An illustration of hands passing keys, representing the project closeout.
How to Successfully Closeout a Project and Why It’s Important
An illustration of hands passing keys, representing the project closeout.

How to Successfully Closeout a Project and Why It’s Important

Project managers love successfully completing projects. And why wouldn’t they? Not only is it their job, it’s also incredibly satisfying. But how do you know when a project is truly finished? Sure, something may have been deployed, or a client was given access to new tools and resources to boost their own business, but that doesn’t mean the project is fully finished. A successful project manager will execute a proper project closeout to ensure every single box is checked off. If this isn’t done, something will inevitably come back to haunt them, and few things are worse than the ghosts of projects past — especially when you’re trying to focus on ensuring future success.

What exactly is a project closeout?

A project closeout refers to the formal process of finalizing all aspects of a project, specifically during its final stage. Finishing your individual tasks doesn’t necessarily mean the project is officially over.

Executing a project closeout ensures the following is completed: formal documentation, follow-ups, transferring information to appropriate stakeholders, and a final review.

This may sound like a lot of work, but it’s necessary.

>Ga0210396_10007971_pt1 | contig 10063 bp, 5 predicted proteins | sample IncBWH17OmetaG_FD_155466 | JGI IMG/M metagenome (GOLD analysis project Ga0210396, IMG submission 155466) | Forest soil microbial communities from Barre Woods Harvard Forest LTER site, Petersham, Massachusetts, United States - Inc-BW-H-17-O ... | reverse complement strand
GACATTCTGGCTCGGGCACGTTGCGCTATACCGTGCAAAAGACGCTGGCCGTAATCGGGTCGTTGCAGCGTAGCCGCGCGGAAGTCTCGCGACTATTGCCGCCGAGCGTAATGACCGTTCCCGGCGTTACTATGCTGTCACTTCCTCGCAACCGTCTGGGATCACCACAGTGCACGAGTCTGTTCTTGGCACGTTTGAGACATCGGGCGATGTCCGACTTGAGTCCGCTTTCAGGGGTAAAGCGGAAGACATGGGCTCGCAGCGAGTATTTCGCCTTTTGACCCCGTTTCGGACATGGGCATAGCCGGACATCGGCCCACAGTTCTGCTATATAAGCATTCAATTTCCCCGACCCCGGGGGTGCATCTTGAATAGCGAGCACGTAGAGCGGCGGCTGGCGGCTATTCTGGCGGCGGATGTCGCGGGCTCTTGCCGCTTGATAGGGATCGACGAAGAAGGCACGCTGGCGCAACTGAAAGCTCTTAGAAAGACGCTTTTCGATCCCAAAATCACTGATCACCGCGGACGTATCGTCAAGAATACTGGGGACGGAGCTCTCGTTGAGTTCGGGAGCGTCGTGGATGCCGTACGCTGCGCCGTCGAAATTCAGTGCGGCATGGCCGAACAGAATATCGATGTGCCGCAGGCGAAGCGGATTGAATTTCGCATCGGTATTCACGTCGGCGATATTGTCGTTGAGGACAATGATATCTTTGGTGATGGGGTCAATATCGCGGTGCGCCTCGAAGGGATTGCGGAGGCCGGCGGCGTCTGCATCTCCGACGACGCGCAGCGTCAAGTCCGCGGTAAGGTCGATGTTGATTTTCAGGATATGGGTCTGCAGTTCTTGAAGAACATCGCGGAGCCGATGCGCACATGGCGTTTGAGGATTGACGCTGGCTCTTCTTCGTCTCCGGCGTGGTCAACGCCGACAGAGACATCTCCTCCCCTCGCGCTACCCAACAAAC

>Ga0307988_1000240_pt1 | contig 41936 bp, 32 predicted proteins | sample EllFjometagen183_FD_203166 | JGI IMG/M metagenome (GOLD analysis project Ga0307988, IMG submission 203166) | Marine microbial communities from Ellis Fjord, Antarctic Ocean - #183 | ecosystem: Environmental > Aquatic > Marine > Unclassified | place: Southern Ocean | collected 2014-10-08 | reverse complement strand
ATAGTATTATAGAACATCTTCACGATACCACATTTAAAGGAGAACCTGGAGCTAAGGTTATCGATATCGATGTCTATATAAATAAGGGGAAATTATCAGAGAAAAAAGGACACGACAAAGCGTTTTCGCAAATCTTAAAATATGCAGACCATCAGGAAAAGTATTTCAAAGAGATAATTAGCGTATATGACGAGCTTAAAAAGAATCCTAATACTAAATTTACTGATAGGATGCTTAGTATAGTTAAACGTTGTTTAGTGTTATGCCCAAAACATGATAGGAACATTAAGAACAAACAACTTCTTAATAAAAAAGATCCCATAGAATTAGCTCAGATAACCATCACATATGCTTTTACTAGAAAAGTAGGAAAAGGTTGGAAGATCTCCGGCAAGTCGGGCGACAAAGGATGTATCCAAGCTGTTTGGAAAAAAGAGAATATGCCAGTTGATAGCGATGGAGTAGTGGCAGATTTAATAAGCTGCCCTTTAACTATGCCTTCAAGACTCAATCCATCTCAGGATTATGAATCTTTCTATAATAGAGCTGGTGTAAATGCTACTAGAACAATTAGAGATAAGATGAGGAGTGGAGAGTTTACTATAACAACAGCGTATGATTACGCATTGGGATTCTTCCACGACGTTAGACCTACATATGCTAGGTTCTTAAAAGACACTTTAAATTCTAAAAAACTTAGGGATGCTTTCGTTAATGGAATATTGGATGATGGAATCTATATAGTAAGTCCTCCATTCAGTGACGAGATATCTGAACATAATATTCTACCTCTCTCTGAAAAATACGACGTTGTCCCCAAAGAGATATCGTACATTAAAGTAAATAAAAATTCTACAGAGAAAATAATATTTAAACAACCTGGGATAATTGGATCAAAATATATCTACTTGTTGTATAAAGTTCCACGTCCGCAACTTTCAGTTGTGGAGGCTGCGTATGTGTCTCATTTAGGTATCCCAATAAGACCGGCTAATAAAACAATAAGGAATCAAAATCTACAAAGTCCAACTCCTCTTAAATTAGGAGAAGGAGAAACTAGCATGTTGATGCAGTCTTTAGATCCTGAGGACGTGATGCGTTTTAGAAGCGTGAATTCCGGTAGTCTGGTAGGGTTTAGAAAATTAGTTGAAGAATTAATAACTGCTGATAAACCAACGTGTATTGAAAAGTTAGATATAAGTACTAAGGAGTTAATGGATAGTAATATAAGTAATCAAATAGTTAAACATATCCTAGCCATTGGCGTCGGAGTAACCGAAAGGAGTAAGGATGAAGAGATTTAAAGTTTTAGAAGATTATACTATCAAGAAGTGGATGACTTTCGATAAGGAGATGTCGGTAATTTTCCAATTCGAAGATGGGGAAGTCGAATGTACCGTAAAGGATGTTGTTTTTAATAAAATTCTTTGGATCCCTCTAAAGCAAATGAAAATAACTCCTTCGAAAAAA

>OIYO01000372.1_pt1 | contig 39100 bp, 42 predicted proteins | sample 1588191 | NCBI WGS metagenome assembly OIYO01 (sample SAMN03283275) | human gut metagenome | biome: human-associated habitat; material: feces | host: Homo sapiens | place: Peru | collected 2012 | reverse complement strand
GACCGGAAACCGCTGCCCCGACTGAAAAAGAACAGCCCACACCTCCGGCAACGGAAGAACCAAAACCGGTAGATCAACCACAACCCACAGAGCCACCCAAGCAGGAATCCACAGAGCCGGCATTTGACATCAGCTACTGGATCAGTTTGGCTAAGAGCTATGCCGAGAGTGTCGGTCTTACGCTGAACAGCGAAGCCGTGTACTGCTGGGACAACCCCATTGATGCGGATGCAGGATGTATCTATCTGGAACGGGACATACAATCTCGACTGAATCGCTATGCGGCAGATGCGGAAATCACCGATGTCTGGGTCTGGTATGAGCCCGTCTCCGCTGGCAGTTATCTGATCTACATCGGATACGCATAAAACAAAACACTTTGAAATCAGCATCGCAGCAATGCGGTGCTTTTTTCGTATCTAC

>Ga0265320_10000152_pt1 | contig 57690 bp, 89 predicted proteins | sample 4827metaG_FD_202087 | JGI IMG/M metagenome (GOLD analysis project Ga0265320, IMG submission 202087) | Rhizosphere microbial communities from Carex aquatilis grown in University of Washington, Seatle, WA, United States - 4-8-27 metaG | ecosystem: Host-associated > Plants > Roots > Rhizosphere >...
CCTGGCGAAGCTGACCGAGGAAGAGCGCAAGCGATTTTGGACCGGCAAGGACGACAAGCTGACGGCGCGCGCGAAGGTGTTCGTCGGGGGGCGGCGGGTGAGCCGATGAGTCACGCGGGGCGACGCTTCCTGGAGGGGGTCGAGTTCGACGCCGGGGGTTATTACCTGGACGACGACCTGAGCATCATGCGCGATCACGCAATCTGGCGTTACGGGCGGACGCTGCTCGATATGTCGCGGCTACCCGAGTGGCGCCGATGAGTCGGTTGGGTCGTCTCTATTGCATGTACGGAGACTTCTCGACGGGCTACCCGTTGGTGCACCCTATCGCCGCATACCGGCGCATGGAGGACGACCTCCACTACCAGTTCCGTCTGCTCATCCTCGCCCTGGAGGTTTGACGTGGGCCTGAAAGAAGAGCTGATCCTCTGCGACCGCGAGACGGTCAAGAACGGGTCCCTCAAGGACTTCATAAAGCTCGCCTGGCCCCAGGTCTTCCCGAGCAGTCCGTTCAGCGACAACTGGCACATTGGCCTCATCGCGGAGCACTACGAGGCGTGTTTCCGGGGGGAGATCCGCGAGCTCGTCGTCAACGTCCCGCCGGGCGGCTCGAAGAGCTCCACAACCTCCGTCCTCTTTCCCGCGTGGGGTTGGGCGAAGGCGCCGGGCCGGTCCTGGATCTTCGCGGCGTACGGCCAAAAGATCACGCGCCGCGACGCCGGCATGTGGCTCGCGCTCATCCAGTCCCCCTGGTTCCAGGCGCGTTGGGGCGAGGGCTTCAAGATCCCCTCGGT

Why are they important? 

If anything related to your project is left open-ended, you might encounter future issues. A project closeout will prevent problems from snowballing and allow everyone to enjoy the benefits of a job well done.

It’s important to ensure everything is transitioned and closed out so you can move on to your next project without having to continue to tie up loose ends.

A project closeout will also help with the following:

  • Complete objectives: Every project has its own unique objectives that need to be met. With a project closeout, each objective is reviewed and marked as complete (or incomplete). If objectives have been successfully met, great! If not, it’s important to review why. Keep notes that explain why something wasn’t finished and how it was dealt with.
  • Ensure satisfaction: Once a project is complete, collect feedback from all stakeholders to measure their satisfaction. Ideally, everything went well. Realistically, it may not have. Use this opportunity to follow up on anything that needs to be addressed and ensure it’s dealt with appropriately, and in a timely manner.
  • Keep track of finances: Throughout a project’s lifecycle, you were likely responsible for tracking finances (both debits and credits), staff hours, and other resources. During a project closeout, it’s important to reference these records when writing final reports and balancing actual budgets against what was projected. Your finance team will thank you for handing off completed records and reports on time.
  • Build trust: Effectively ending a project and transitioning onto whatever’s next will help you build trust with internal teams as well as external clients. It proves you’re a capable project manager who can deliver work on time, achieve objectives and milestones, and meet expectations while balancing competing priorities. This will help you establish strong work relationships and build trust with your peers.